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Research article

The Bucket Test Differentiates Patients with MRI Confirmed Brainstem/Cerebellar Lesions from Patients Having Migraine and Dizziness Alone

Tzu-Pu Chang, Ariel A Winnick, Yung-Chu Hsu, Pi-Yu Sung, Michael C Schubert
DOI: 10.21203/rs.2.10460/v2

Abstract

Background: Among the most challenging diagnostic dilemmas managing patients with vestibular symptoms (i.e. vertigo, nausea, imbalance) is differentiating dangerous central vestibular disorders from benign causes. Migraine has long been recognized as one of the most common causes of vestibular symptoms, but the clinical hallmarks of vestibular migraine are notoriously inconsistent and thus the diagnosis is difficult to confirm. Here we conducted a prospective study investigating the sensitivity and specificity of combining standard vestibular and neurological examinations to determine how well central vestibular disorders (CVD) were distinguishable from vestibular migraine (VM). Method: Twenty-seven symptomatic patients diagnosed with CVD and 36 symptomatic patients with VM underwent brain imaging and clinical assessments including; 1) SVV bucket test, 2) ABCD2, 3) headache/vertigo history, 4) presence of focal neurological signs, 5) nystagmus, and 6) clinical head impulse testing. Results: Mean absolute SVV deviations measured by bucket testing in CVD and VM were 4.8±4.1° and 0.7±1.0°, respectively. The abnormal rate of SVV deviations (>2.3°) in CVD was significantly higher than VM (p<0.001). Using the bucket test alone to differentiate CVD from VM, sensitivity was 74.1%, specificity 91.7%, positive likelihood ratio (LR+) 8.9, and negative likelihood ratio (LR-) 0.3. However, when we combined the SVV results with the clinical exam assessing gaze stability (nystagmus) with an abnormal focal neurological exam, the sensitivity (92.6%) and specificity (88.9%) were optimized (LR+ (8.3), LR- (0.08)). Conclusion: The SVV bucket test is a useful clinical test to distinguish CVD from VM, particularly when interpreted along with the results of a focal neurological exam and clinical exam for nystagmus.

Keywords
vestibular migraine, central vestibular disorder, subjective visual vertical, bucket test, nystagmus

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STATUS: Accepted

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Posted 13 Aug, 2019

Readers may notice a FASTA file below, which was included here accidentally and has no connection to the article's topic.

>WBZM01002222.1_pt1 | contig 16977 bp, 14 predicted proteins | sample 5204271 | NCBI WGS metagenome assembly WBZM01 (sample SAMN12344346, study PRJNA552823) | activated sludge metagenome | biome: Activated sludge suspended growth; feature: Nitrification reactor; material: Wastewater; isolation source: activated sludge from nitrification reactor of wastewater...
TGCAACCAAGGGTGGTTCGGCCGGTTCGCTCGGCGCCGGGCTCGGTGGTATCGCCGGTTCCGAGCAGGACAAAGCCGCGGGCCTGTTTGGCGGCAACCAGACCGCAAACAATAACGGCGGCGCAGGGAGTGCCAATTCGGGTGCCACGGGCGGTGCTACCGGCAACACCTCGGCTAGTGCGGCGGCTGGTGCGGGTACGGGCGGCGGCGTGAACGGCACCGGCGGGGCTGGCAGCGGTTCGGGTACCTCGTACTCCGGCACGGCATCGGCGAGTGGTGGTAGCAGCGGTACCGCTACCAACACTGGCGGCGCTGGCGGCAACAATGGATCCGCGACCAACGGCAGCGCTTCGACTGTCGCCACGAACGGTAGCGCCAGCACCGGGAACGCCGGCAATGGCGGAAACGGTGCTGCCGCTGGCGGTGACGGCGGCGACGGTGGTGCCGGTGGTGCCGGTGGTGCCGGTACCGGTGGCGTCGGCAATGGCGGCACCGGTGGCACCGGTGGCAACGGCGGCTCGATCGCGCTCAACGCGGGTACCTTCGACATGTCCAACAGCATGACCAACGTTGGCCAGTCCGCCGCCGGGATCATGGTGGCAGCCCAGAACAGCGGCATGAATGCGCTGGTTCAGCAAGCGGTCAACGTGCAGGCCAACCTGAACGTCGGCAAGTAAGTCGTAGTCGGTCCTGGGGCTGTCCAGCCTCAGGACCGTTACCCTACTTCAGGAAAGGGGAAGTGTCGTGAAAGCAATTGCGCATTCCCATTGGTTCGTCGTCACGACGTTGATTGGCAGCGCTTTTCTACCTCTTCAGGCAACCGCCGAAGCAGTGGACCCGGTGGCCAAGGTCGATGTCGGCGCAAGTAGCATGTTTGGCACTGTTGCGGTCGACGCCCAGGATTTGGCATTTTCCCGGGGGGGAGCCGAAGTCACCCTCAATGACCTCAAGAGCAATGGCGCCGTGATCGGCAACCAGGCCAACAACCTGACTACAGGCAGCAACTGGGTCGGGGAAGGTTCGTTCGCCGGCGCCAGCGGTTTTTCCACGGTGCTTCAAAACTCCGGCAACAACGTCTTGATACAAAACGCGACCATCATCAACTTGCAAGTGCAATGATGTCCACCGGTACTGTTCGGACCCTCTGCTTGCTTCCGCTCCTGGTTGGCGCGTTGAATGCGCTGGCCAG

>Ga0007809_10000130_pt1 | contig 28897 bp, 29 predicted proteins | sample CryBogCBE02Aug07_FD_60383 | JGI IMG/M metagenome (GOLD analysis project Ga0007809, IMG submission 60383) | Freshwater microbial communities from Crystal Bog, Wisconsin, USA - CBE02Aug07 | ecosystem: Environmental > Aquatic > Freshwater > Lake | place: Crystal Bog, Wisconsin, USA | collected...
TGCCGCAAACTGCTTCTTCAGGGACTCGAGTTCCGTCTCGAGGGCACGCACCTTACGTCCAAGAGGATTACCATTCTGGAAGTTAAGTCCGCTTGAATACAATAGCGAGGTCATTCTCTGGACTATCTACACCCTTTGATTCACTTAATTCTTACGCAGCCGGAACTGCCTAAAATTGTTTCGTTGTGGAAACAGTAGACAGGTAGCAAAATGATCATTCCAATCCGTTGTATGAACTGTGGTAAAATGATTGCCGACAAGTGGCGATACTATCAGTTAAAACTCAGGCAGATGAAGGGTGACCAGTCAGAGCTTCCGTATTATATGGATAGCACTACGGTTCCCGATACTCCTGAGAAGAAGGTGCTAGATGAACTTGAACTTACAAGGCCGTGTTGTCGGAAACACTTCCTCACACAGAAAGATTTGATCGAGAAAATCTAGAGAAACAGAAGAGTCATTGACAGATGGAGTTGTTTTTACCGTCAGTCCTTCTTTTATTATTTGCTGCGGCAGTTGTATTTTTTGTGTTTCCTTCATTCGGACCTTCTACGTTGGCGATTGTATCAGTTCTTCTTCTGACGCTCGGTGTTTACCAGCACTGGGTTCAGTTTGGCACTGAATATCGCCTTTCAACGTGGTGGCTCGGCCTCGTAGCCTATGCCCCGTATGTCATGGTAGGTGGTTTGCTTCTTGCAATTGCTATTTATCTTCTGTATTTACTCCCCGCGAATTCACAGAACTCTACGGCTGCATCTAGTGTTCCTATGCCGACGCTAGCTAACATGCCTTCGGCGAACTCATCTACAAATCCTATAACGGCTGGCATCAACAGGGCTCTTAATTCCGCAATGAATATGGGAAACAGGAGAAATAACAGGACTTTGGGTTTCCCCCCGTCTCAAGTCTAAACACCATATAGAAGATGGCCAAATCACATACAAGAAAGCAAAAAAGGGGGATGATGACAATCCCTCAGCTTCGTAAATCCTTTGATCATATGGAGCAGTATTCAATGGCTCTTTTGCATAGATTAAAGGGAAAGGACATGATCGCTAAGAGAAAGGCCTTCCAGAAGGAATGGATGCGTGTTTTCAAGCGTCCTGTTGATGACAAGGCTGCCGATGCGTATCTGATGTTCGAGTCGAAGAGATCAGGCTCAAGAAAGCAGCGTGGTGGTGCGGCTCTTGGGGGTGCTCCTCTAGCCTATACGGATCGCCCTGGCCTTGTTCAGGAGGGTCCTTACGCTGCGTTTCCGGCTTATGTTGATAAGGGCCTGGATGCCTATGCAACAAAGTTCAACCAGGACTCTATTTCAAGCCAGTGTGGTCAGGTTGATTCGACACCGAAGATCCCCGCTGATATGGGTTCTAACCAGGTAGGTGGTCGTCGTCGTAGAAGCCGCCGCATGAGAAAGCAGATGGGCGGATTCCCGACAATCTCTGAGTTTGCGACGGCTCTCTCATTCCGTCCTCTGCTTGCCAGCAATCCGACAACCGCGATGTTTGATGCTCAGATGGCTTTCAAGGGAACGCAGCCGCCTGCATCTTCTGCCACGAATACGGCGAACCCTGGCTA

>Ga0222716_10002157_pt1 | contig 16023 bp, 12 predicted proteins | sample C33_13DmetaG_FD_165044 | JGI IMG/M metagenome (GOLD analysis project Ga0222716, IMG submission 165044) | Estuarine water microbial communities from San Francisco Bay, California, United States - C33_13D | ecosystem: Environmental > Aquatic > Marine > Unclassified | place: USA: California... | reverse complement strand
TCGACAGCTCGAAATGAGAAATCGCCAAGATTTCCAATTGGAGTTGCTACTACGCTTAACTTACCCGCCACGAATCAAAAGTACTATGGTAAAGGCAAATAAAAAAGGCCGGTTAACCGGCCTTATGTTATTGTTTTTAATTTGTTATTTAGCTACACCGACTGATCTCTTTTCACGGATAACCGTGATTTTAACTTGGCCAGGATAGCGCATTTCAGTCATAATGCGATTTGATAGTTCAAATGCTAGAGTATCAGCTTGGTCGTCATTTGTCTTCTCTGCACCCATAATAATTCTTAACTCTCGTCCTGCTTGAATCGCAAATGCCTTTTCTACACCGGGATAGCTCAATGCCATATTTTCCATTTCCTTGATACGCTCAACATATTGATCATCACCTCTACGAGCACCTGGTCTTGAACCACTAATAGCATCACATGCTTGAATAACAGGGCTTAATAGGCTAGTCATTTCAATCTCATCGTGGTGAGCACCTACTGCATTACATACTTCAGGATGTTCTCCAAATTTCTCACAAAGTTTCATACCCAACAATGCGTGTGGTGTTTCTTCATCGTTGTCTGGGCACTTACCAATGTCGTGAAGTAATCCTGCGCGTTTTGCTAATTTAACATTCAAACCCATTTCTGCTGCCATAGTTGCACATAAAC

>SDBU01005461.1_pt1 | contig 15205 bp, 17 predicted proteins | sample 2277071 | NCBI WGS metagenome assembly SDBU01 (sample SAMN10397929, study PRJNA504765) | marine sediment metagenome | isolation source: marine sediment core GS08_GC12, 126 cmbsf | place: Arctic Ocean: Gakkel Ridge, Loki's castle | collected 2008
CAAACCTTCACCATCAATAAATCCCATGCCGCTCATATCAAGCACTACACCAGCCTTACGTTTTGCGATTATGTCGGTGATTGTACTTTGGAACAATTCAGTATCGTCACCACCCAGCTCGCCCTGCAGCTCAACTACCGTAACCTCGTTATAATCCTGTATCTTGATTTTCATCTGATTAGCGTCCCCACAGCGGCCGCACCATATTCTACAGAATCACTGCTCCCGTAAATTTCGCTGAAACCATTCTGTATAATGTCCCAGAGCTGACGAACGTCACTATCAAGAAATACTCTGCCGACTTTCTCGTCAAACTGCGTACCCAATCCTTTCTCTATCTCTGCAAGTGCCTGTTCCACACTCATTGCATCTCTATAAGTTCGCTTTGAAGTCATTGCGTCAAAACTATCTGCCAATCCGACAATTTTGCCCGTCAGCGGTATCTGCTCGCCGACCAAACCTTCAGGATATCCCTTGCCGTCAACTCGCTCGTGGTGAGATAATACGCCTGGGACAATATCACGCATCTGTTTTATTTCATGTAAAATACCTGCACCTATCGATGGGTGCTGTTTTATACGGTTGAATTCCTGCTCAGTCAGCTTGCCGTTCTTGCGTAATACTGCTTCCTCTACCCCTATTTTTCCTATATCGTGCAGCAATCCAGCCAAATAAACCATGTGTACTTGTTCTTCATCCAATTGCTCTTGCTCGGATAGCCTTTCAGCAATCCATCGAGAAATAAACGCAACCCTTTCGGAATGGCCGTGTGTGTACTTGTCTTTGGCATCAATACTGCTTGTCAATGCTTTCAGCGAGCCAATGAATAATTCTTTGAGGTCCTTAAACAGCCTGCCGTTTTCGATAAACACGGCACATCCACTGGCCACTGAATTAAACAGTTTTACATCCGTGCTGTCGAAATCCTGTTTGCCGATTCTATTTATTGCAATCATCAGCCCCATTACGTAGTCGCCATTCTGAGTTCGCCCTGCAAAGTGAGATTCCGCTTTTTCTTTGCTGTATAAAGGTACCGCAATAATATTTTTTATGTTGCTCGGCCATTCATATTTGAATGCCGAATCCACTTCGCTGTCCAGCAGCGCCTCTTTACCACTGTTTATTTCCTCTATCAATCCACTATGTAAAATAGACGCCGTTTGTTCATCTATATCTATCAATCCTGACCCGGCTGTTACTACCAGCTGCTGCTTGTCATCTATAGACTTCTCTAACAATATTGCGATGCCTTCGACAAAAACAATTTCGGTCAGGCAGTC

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    On 20 Aug, 2019

  • Review #1 received

    Received 07 Aug, 2019

  • Reviewer #1 agreed

    On 06 Aug, 2019

  • Editor assigned

    On 01 Aug, 2019

  • 2 reviewer(s) invited

    Invitations sent on 01 Aug, 2019

  • Submission checks complete

    On 31 Jul, 2019

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    On 31 Jul, 2019

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Posted 19 Jun, 2019

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Neurology

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Preprint: Please note that this article has not completed peer review.
Research article

The Bucket Test Differentiates Patients with MRI Confirmed Brainstem/Cerebellar Lesions from Patients Having Migraine and Dizziness Alone

Tzu-Pu Chang, Ariel A Winnick, Yung-Chu Hsu, Pi-Yu Sung, Michael C Schubert

STATUS: Accepted

Comments: 0
PDF Downloads: 0
HTML Views: 5

Integrity Check:

  • Article

  • Peer Review Timeline

  • Related Articles

  • Comments

Abstract

Background: Among the most challenging diagnostic dilemmas managing patients with vestibular symptoms (i.e. vertigo, nausea, imbalance) is differentiating dangerous central vestibular disorders from benign causes. Migraine has long been recognized as one of the most common causes of vestibular symptoms, but the clinical hallmarks of vestibular migraine are notoriously inconsistent and thus the diagnosis is difficult to confirm. Here we conducted a prospective study investigating the sensitivity and specificity of combining standard vestibular and neurological examinations to determine how well central vestibular disorders (CVD) were distinguishable from vestibular migraine (VM). Method: Twenty-seven symptomatic patients diagnosed with CVD and 36 symptomatic patients with VM underwent brain imaging and clinical assessments including; 1) SVV bucket test, 2) ABCD2, 3) headache/vertigo history, 4) presence of focal neurological signs, 5) nystagmus, and 6) clinical head impulse testing. Results: Mean absolute SVV deviations measured by bucket testing in CVD and VM were 4.8±4.1° and 0.7±1.0°, respectively. The abnormal rate of SVV deviations (>2.3°) in CVD was significantly higher than VM (p<0.001). Using the bucket test alone to differentiate CVD from VM, sensitivity was 74.1%, specificity 91.7%, positive likelihood ratio (LR+) 8.9, and negative likelihood ratio (LR-) 0.3. However, when we combined the SVV results with the clinical exam assessing gaze stability (nystagmus) with an abnormal focal neurological exam, the sensitivity (92.6%) and specificity (88.9%) were optimized (LR+ (8.3), LR- (0.08)). Conclusion: The SVV bucket test is a useful clinical test to distinguish CVD from VM, particularly when interpreted along with the results of a focal neurological exam and clinical exam for nystagmus.

Figures

Background

Methods

Results

Discussion

Conclusions

Abbreviations

Declarations

References

Tables

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